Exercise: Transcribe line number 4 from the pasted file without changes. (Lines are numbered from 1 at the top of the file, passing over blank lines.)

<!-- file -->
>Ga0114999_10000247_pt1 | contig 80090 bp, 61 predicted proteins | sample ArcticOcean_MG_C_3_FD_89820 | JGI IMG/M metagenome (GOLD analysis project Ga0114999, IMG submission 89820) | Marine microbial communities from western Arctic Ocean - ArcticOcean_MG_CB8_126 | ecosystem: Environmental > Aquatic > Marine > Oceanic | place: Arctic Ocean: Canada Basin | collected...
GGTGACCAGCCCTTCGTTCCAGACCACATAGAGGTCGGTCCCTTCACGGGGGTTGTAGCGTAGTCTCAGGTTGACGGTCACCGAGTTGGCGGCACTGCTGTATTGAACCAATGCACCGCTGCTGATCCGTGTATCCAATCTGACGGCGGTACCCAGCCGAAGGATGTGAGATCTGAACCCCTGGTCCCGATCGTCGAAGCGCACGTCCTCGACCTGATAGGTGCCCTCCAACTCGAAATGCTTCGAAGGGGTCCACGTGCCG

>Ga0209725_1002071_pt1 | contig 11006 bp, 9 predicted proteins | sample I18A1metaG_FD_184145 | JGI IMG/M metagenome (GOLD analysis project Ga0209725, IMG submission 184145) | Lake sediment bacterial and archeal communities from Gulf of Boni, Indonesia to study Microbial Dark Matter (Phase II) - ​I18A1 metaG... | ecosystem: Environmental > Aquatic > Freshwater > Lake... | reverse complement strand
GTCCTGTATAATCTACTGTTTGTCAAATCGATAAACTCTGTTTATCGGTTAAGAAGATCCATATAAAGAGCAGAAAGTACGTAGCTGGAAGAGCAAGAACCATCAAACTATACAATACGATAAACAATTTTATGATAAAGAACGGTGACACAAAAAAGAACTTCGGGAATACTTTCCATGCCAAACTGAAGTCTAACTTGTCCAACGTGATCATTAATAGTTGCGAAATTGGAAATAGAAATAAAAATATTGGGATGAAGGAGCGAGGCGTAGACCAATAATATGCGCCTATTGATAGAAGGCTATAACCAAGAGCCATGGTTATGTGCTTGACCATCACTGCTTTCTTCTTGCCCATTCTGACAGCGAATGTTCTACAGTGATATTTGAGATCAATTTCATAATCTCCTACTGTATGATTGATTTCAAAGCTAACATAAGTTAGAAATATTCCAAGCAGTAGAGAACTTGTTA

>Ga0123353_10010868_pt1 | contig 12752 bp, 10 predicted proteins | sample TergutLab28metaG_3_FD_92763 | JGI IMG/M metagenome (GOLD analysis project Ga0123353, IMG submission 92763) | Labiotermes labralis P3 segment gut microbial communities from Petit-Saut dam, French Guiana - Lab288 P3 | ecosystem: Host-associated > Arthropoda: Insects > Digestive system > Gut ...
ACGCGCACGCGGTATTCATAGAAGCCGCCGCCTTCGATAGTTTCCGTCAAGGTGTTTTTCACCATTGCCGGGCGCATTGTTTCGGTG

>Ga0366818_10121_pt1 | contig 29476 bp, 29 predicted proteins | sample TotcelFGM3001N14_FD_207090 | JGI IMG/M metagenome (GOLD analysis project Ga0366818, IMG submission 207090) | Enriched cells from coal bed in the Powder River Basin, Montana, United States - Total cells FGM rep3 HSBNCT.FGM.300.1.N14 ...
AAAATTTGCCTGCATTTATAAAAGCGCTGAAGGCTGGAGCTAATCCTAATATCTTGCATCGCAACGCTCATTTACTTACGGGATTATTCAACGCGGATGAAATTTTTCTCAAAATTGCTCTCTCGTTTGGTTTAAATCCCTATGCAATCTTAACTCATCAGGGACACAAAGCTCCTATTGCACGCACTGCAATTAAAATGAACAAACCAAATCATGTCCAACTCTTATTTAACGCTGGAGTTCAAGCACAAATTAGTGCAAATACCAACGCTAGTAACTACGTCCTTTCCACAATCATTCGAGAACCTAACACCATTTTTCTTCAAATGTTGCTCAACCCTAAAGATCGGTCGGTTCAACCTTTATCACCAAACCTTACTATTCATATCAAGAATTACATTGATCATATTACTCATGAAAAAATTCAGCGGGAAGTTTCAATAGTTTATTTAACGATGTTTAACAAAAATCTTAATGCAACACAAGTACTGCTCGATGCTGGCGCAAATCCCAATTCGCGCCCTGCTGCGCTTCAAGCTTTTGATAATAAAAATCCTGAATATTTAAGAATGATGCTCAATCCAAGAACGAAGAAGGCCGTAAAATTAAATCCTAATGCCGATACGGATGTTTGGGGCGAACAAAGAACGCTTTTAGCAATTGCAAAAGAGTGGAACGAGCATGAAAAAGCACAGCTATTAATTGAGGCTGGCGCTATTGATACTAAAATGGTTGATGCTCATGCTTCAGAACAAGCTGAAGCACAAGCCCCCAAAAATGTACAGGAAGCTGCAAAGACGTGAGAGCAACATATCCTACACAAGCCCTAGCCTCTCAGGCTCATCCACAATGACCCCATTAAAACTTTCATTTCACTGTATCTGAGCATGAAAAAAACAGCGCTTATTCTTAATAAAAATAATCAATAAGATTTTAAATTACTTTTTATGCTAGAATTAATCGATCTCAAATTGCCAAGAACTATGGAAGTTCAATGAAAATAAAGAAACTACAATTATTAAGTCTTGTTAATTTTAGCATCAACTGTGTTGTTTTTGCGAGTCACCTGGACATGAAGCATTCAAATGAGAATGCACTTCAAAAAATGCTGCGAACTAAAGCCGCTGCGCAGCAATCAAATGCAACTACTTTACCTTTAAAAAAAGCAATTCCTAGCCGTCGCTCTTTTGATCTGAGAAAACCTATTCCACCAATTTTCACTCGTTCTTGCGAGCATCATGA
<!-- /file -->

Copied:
GTCCTGTATAATCTACTGTTTGTCAAATCGATAAACTCTGTTTATCGGTTAAGAAGATCCATATAAAGAGCAGAAAGTACGTAGCTGGAAGAGCAAGAACCATCAAACTATACAATACGATAAACAATTTTATGATAAAGAACGGTGACACAAAAAAGAACTTCGGGAATACTTTCCATGCCAAACTGAAGTCTAACTTGTCCAACGTGATCATTAATAGTTGCGAAATTGGAAATAGAAATAAAAATATTGGGATGAAGGAGCGAGGCGTAGACCAATAATATGCGCCTATTGATAGAAGGCTATAACCAAGAGCCATGGTTATGTGCTTGACCATCACTGCTTTCTTCTTGCCCATTCTGACAGCGAATGTTCTACAGTGATATTTGAGATCAATTTCATAATCTCCTACTGTATGATTGATTTCAAAGCTAACATAAGTTAGAAATATTCCAAGCAGTAGAGAACTTGTTA